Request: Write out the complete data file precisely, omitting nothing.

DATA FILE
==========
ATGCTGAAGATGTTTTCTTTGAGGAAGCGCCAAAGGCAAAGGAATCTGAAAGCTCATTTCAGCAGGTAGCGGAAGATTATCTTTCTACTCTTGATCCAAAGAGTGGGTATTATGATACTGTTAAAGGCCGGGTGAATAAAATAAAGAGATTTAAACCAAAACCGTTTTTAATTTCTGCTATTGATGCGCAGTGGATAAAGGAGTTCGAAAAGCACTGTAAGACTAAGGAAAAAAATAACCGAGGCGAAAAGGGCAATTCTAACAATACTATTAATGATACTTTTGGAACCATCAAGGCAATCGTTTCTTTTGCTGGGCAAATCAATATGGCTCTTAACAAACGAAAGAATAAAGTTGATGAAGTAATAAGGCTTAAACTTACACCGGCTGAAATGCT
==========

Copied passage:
ATGCTGAAGATGTTTTCTTTGAGGAAGCGCCAAAGGCAAAGGAATCTGAAAGCTCATTTCAGCAGGTAGCGGAAGATTATCTTTCTACTCTTGATCCAAAGAGTGGGTATTATGATACTGTTAAAGGCCGGGTGAATAAAATAAAGAGATTTAAACCAAAACCGTTTTTAATTTCTGCTATTGATGCGCAGTGGATAAAGGAGTTCGAAAAGCACTGTAAGACTAAGGAAAAAAATAACCGAGGCGAAAAGGGCAATTCTAACAATACTATTAATGATACTTTTGGAACCATCAAGGCAATCGTTTCTTTTGCTGGGCAAATCAATATGGCTCTTAACAAACGAAAGAATAAAGTTGATGAAGTAATAAGGCTTAAACTTACACCGGCTGAAATGCT